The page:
I'm contemplating a management change on two SFHs in Missouri. We are three months into the agreement and they found renters for both. But the problems with overcharging for maintenance, poor communication, and bad record-keeping are overwhelming. I'm very much regretting my decision to select this group. If I terminate the contract early and select another PM, I believe the lease signed between them and the tenant is still valid, correct? Has anyone had problems enforcing lease terms if the owner changed management companies during a lease? The lease is signed in the name of the management company with the word- Owner - in parenthesis next to it.
The leases are still valid. The new management company will take over the leases. Insert their name or yours on the leases. Tenant and new lessor will sign the docs and give the tenant new payment information. This is done every day.
If you are in the STL area and looking for a PM, I have an awesome PM.
A lease is a contract and thus is still valid unless it has a termination clause triggered by PMC termination (unlikely).
Please understand you cannot FORCE tenants to sign a new lease contract with a new PMC or yourself. They have an existing contract which you have to honor if they will not sign a new one. If you politely ask, most tenants will though:)
Sorry you selected a PMC that's obviously not up to your standards.
We don’t know anyone in the area, but you might want to read our series about “How to Screen a PMC Better than a Tenant”, since selecting the wrong PMC is usually more harmful than selecting a bad tenant:
The lease is still valid. You should require the current PM to send the tenants written notice of the pending change so they are aware of what's happening. The new PM should send a letter of introduction reminding the tenants that the lease is still in effect, where to send payments, how to report maintenance, etc.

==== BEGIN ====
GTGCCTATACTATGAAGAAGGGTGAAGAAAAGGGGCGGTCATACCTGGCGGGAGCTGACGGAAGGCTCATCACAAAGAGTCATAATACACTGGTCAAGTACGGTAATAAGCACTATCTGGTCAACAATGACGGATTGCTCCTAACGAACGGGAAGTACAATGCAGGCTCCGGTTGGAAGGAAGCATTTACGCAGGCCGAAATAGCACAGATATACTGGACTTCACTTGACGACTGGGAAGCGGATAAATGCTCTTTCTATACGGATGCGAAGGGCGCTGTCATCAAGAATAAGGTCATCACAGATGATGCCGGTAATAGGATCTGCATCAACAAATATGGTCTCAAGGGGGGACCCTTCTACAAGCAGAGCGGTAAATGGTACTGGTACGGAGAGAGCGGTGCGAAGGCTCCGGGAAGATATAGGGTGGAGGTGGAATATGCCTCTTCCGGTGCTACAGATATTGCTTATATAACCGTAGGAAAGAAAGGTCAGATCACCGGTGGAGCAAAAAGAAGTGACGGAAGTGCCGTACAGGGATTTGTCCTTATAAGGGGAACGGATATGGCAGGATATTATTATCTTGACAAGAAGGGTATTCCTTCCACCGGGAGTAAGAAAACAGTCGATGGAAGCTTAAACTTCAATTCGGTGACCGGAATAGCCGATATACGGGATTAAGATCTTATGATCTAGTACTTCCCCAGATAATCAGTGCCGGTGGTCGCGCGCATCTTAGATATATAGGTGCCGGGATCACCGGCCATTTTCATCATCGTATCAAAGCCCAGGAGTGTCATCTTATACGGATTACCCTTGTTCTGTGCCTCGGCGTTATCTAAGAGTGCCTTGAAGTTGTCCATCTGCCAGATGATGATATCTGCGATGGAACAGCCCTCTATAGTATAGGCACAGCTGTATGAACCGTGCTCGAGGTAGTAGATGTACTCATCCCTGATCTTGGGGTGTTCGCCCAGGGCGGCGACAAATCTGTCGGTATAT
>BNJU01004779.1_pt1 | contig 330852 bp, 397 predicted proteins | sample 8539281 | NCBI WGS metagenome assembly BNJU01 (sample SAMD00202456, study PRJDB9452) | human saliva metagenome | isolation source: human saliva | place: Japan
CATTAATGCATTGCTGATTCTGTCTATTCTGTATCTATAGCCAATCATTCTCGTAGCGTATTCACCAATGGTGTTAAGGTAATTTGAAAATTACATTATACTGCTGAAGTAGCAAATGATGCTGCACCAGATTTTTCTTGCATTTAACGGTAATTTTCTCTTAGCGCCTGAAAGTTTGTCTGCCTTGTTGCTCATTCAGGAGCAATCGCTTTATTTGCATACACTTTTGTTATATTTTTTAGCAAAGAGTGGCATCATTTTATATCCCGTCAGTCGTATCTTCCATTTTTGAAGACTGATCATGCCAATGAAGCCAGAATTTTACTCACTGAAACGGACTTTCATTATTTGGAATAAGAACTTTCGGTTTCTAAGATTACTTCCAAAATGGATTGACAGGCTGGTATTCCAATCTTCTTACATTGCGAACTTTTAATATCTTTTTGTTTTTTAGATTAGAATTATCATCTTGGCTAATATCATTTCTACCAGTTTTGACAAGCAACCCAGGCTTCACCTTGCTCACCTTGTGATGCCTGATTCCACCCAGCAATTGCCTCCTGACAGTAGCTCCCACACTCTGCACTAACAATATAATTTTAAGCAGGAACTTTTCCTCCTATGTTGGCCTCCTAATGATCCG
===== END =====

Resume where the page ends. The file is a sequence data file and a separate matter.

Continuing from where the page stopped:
@Melissa Robbins The lease is binding and stays in place even if you change management companys or sell the building.
As everyone has said the lease is valid through the end of the term. That doesn't mean you can't ask the tenants to sign a new lease though. You can always ask, they can say yes or no but never hurts to ask. Generally speaking if you are fed up with the PM so is the tenant.
We take over management for bad companies all the time. Just today we are visiting 4 homes we are taking over management for, last week we had 1. Either you (if you self manage) or your new PM should know what to do. as @Nathan G. said your exsisting should send a letter to the tenants (or call/text) and inform them of who is taking over and the new company will then step in. Not the end of the day if the old company doesn't corporate. Its makes it a lot easier when they do that is for sure but if they don't, don't fret, the new company should know what to do. I would say about 30% of the time or less the old company corporates.
@Scott M. - Thanks for your comments. I think the tenants will be ok overall. I am concerned about one because the relationship seems strong. But I work in multi-family and I can find a way to communicate the change so it doesn't come across as accusatory. The current management leans heavily on fees throughout the lease for ancillary income so they may be happy that I don't charge these. They charge $10 per month for a/c filters, $75 for inspections twice yearly and $300 for pet inspections once per year, none of which I receive. They were supposed to charge $20 pet rent for me but they missed this so the PM is crediting this to me each month but even that is not worth the headaches they cause in other areas. Thanks again!
Leases travel with the property, not the owner or management company. That being said, look closely at the management agreement to see how termination works. Some PM are not so friendly if you terminate.
@Joe Splitrock Thanks for your feedback. This company charges a $400 termination fee if I term before 12 months but I think my case is big enough that they would let me out. I'd pay the $400 though, it's worth it due to the additional stress and headaches the company causes.